1953 was a good year. It was the first time when a British expedition conquered Mount Everest, during what most describe as a golden age of alpinism. Fast-forward to present-day, it’s fascinating to see how the same principles that guided the members of the expedition in their first ascent apply in a domain that could not be more different, software engineering for avionics platforms.
Guest blog written by Andreea Volosincu, Wind River.
Wind River and Collins Aerospace are true partners, pursuing a goal that hasn’t been reached before, during what some may say it’s a technological golden age – the first DO-178C DAL A certification of a multi-core platform on an FAA program of record. These stories tie together creativity, exploration, and thought leadership. In our case, we are solving the multicore certification puzzle, starting from objectives to artifact submission.
Today, the avionics industry is going through a shift. From the very familiar and comfortable use of single core systems, to complex processing devices using multi-core platforms in safety critical applications.
George Mallory was quoted as having said he wanted to climb Everest "Because it's there," a phrase that has been called "the most famous three words in mountaineering." Simple enough. Our shift would have more to do with the future growth for programs, touching not just on the technical aspect (more capability, powerful hardware, SWaP), but also on a competitive and business levels (evolving program capability, leveraging corporate investment across programs).
20 years ago, Integrated Modular Avionics (IMA) and partitioned systems were very new and novel, albeit being used on single core processors. Nowadays, many variations of fully partitioned single core systems exist, are certified, and in operational service all over the world.
The first successful certifications on complex multi-core devices have also been documented. The risks of doing something new are always there though, so these first certifications were fielded using single core active implementations, mainly due to challenges around system complexity and lack of clear initial certification guidance from EASA and the FAA.
These are like the early attempts to conquer Everest. Before the 1953 British Mount Everest expedition there were nine other mountaineering expeditions that set new climbing altitude records. Edmund Hillary and Tenzing Norgay reached the summit in May 1953, but the same Norgay had previously ascended to a record high point on Everest as a member of the Swiss expedition of 1952. Certifying partitioned systems even on single core active implementations is definitely noteworthy.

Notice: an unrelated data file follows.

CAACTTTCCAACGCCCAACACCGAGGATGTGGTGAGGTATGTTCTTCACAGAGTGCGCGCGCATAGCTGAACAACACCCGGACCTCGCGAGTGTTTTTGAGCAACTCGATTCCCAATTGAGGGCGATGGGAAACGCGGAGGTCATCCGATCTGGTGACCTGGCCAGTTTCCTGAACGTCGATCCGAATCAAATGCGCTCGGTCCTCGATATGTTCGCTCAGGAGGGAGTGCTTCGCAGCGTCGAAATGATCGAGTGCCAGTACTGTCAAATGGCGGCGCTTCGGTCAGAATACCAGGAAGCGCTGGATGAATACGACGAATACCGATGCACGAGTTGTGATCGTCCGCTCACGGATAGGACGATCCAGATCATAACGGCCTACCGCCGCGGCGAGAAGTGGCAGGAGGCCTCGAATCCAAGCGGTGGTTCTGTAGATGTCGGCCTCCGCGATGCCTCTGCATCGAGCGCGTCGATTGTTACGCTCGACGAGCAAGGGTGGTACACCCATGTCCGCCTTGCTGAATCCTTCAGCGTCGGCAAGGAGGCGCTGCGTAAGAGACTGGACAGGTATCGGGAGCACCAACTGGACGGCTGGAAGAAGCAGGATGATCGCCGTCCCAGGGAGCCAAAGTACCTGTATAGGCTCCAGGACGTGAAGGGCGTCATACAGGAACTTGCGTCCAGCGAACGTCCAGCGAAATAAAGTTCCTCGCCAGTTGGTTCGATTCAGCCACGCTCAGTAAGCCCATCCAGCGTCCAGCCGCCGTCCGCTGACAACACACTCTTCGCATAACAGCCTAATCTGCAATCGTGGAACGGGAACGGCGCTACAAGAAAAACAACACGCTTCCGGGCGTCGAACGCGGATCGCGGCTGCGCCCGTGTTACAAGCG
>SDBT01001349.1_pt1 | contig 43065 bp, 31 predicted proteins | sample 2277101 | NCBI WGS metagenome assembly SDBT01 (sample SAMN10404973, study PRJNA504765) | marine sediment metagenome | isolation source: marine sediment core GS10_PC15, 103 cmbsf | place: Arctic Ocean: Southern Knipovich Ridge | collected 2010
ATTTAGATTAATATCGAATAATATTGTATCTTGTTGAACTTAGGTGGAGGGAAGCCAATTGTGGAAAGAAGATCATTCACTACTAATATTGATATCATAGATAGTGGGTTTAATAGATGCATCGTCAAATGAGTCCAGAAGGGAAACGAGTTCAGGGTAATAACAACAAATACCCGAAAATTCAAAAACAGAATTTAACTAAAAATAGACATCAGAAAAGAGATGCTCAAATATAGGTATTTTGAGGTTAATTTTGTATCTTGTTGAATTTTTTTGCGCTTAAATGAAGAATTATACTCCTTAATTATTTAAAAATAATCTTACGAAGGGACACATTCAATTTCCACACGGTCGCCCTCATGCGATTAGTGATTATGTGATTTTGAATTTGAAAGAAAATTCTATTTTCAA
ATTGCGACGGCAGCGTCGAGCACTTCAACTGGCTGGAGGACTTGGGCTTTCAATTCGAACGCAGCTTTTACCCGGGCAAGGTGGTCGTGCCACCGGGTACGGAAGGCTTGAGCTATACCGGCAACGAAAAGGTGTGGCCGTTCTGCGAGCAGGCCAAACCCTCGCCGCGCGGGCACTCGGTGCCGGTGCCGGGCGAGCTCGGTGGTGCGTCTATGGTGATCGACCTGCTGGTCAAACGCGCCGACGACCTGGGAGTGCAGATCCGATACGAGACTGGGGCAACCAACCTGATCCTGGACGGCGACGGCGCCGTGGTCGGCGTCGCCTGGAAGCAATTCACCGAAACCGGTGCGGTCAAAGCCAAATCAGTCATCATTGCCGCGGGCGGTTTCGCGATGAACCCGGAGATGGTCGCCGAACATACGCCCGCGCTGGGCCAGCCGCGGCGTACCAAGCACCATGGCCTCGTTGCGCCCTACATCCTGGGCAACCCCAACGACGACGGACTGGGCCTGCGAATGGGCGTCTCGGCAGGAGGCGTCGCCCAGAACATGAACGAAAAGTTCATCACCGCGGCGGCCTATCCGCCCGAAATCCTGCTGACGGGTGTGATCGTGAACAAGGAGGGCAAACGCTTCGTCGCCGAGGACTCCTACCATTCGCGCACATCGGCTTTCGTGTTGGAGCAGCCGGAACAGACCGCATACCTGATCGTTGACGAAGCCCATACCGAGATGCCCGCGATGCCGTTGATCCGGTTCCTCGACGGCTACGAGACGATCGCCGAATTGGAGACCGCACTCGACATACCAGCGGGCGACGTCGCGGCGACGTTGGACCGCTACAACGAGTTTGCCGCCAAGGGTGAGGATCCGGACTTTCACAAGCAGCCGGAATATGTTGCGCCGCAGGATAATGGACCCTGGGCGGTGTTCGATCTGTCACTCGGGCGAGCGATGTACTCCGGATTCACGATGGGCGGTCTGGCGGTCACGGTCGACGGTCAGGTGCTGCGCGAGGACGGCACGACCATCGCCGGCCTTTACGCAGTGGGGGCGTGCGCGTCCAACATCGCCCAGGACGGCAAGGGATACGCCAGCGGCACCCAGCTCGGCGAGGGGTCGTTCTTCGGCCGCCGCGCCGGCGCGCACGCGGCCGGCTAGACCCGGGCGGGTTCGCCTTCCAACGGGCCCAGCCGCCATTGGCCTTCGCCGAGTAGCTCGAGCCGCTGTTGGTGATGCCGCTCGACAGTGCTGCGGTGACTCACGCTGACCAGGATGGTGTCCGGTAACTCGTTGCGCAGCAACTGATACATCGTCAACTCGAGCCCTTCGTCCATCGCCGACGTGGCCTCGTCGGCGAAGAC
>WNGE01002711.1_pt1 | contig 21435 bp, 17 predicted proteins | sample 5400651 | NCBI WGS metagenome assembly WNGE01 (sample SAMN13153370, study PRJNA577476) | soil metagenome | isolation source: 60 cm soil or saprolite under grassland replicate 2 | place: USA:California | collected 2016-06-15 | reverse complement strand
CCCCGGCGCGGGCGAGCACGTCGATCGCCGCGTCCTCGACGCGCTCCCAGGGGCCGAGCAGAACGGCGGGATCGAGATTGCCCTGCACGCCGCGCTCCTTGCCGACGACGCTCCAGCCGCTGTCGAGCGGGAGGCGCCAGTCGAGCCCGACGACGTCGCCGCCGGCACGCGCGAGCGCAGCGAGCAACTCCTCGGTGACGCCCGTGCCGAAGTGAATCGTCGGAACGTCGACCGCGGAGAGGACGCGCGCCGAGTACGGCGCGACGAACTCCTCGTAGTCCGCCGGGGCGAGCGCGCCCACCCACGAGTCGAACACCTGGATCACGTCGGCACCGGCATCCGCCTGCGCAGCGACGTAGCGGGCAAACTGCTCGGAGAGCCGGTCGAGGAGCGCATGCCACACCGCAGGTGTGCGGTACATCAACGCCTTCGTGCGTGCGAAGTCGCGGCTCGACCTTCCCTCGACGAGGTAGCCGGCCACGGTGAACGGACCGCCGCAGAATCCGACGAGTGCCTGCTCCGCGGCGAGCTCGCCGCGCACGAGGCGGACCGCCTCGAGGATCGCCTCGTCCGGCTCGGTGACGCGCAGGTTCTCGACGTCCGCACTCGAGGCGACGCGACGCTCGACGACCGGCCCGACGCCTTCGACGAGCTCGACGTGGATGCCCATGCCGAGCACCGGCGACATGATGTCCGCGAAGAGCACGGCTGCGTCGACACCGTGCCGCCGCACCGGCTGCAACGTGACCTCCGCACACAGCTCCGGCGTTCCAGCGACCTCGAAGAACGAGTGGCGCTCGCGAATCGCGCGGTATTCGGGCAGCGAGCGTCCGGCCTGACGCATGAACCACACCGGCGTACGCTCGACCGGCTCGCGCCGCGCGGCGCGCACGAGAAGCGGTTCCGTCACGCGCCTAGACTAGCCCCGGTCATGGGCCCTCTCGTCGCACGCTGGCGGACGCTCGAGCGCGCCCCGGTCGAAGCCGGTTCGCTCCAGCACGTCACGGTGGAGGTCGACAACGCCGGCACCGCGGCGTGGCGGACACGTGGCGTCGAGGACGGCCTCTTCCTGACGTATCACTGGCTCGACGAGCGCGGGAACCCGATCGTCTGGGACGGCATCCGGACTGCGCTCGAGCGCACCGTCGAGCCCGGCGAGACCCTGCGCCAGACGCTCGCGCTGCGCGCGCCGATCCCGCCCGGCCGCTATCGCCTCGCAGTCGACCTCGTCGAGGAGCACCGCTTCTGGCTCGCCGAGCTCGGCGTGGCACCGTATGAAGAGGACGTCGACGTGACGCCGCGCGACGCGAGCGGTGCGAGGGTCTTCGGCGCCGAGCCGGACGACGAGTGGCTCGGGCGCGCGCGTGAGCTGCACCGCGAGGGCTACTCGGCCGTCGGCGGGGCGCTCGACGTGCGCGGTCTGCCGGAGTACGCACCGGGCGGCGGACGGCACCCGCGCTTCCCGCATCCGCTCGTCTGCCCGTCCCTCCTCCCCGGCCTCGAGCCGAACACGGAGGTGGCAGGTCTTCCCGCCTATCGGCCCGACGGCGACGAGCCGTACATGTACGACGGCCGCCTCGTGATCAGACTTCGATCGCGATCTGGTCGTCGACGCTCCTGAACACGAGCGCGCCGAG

Collins Aerospace and Wind River are now taking the next logical step. The certification being done now has all cores active in avionics where multiple software applications can run on the same device, supporting functions from DAL A through DAL E. The stakes are high – create a repeatable process and enable low risk follow-on certification, enable as much performance as possible with deterministic behavior, and do it in a way that supports a fully open systems architecture. Mount Everest suddenly seems more approachable now.
The ascent on Mount Everest was led by John Hunt, an experienced British Army Colonel with great credentials as a military leader and as a climber. An interesting set of skills, just appropriate for this particular situation. The multi-core certification process requires a unique combination as well, technical capabilities, methodology, and industry collaboration.
Collins Aerospace is a founding member of the Multicore for Avionics (MCFA) consortium, contributing and defining the processor assessment process together with the avionics community. This attempt requires the right expertise and industry alliances that have been nurtured over years in the right forums, just like the MCFA.
Onto the next component, the safety-critical operating system is provided by Wind River. The most important requirement was support for multiple guest operating systems. This was to enable Collins Aerospace to preserve investment in existing applications, and to enable its customers to reduce system integration costs.
Consolidation of multiple applications onto a single common platform, to enable a reduction of SWaP) played also an important role. The required virtualisation capabilities were supported by utilising an efficient hardware virtualisation implementation which is available on some modern processors.
Support for open standards such as POSIX, ARINC 653 and FACE was also important, as this enables Collins Aerospace and its customers to develop portable applications, and to easily migrate existing standards-based applications to the platform.
Attack of the Summit
The Collins Aerospace multicore platform has been included in flight test on multiple different types of aircraft, both civil and military. Over this period of time we made great progress on critical components. Wind River has completed all their work through SOI4 for both the VxWorks 653 hypervisor and guest OS. Collins Aerospace submitted the remaining multicore and system level cert artifacts packages earlier this year. The teams are currently working with FAA representatives in the SOI4 feedback and comment review cycle.
You can catch the latest on Wind River’s collaboration with Collins Aerospace during our webinar on Wednesday December 11th when the joint team provides an update on the progress and lessons learned.
Courtesy of Wind River.